Thomas Däubler, Marc Debus
Government Formation and Policy Formulation in the German States

Regional & Federal Studies, 2009: 19, Heft 1, S. 73-95
ISSN: 1359-7566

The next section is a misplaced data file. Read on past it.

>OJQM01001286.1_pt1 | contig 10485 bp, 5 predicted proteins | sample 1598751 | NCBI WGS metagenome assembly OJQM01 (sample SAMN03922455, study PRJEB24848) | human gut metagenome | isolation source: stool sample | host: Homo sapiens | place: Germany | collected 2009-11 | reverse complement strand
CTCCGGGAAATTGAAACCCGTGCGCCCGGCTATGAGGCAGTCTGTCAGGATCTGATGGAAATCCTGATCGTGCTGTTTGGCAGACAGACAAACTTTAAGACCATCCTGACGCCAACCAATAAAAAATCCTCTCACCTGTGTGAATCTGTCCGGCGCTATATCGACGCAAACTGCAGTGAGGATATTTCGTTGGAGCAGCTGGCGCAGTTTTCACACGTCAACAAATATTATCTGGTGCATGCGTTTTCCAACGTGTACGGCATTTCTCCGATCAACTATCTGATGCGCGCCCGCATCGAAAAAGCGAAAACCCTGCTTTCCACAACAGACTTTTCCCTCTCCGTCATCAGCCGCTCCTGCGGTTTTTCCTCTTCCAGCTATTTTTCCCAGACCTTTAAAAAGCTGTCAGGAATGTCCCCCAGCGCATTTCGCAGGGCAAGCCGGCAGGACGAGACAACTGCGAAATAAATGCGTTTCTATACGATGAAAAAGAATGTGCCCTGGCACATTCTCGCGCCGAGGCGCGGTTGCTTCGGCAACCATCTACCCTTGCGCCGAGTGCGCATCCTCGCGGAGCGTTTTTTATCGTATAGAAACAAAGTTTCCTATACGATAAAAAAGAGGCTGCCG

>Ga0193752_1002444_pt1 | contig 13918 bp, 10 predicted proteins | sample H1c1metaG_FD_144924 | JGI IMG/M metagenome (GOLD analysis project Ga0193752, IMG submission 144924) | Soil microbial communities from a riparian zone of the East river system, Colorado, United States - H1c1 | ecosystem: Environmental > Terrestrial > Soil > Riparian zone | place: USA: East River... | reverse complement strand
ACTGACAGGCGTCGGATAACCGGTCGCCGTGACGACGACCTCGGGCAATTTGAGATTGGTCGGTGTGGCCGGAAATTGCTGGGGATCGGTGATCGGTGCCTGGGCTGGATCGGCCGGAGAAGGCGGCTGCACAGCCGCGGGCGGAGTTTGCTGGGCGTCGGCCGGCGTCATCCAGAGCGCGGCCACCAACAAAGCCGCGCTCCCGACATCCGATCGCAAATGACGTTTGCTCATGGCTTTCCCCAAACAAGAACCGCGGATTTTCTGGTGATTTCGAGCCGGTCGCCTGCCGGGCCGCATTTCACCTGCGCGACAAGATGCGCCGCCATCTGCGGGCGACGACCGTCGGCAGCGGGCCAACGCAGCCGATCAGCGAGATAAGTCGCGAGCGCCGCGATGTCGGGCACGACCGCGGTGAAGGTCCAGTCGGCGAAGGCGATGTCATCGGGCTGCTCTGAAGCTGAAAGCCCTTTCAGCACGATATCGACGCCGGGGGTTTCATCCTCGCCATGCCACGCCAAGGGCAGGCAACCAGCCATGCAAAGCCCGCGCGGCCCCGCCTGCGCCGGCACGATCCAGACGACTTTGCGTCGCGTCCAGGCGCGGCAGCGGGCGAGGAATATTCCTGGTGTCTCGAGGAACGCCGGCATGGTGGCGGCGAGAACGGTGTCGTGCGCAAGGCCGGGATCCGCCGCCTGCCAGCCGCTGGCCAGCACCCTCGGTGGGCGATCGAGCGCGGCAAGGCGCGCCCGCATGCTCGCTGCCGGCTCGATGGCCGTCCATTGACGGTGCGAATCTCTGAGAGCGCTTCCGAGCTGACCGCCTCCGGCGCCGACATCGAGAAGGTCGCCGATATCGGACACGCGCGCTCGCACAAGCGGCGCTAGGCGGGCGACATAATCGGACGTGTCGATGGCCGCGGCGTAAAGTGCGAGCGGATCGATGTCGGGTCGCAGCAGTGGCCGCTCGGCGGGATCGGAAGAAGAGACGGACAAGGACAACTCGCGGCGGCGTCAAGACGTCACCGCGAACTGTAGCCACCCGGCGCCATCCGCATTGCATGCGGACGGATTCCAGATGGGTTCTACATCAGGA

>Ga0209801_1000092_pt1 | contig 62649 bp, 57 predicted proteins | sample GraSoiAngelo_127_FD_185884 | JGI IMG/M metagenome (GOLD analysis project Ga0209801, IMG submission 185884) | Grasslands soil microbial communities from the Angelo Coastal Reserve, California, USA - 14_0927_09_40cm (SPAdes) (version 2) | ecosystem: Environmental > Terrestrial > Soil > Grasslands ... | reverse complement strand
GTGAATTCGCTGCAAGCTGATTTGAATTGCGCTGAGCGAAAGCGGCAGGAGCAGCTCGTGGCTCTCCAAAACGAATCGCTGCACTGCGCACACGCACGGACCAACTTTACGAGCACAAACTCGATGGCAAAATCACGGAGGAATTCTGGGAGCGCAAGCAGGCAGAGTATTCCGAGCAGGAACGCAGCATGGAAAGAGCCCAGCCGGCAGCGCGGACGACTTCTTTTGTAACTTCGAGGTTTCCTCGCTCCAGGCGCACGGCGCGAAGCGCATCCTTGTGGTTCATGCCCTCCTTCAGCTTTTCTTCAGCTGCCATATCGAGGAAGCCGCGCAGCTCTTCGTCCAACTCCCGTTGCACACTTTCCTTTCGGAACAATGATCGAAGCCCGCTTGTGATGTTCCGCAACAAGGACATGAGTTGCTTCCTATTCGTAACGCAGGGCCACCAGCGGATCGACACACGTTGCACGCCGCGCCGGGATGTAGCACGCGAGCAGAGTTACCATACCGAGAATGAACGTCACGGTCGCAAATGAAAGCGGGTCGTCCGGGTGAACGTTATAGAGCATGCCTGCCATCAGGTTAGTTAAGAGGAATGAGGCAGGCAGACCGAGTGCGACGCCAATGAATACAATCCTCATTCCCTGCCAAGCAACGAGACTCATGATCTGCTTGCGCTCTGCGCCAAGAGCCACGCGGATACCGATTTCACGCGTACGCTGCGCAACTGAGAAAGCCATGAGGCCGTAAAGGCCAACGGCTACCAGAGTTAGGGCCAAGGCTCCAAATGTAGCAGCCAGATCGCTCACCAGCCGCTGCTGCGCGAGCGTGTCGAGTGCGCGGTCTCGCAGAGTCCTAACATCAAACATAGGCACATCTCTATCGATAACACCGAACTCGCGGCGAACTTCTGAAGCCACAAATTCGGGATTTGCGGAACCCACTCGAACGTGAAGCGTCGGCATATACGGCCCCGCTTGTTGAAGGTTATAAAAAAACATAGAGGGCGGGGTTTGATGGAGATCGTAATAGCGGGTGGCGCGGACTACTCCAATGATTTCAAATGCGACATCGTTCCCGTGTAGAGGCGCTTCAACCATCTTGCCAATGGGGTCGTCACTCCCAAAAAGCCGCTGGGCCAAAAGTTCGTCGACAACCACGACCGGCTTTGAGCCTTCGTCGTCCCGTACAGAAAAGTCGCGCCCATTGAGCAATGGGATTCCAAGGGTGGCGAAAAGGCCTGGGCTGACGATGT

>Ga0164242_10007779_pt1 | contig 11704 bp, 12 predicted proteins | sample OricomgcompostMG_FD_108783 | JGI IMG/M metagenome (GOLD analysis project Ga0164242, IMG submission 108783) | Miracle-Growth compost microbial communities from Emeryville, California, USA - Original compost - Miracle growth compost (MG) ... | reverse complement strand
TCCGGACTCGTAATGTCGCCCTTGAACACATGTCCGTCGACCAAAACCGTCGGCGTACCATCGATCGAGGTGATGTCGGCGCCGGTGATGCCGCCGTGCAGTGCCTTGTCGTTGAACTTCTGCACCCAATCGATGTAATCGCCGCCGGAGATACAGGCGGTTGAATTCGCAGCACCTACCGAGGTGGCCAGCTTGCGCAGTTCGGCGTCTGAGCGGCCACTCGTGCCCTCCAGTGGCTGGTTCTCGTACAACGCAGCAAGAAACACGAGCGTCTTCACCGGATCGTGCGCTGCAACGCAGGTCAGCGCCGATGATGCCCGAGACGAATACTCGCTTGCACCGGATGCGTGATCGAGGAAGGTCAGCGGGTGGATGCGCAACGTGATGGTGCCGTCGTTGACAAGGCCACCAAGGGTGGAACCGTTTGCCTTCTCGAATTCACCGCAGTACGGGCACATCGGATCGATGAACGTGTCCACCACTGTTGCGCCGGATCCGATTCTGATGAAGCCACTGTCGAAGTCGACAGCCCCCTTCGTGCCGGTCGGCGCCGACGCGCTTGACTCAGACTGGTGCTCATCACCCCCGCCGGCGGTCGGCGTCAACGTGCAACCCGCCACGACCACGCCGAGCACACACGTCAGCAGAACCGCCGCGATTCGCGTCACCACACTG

This article theorises and analyses two aspects of government building in the German states while paying special attention to interrelations between the federal and state level. Firstly, we examine which factors influence the choice of the partisan composition of the next government. Secondly, we ask for the determinants of the policy positions of the newly formed coalition governments. Original empirical results show that both government formation and policy formulation in the German Länder are clearly affected by federal politics. State-level coalitions cross-cutting the federal government-opposition divide are avoided, and the strength of this effect depends on institutional context and the federal election cycle. The policy position of state-level governments is affected by the position of the respective federal government. On the economic policy dimension, all state-level governments move towards the federal government. On the social policy dimension, those state governments whose partisan composition is congruent with the federal government seem to move away from the latter.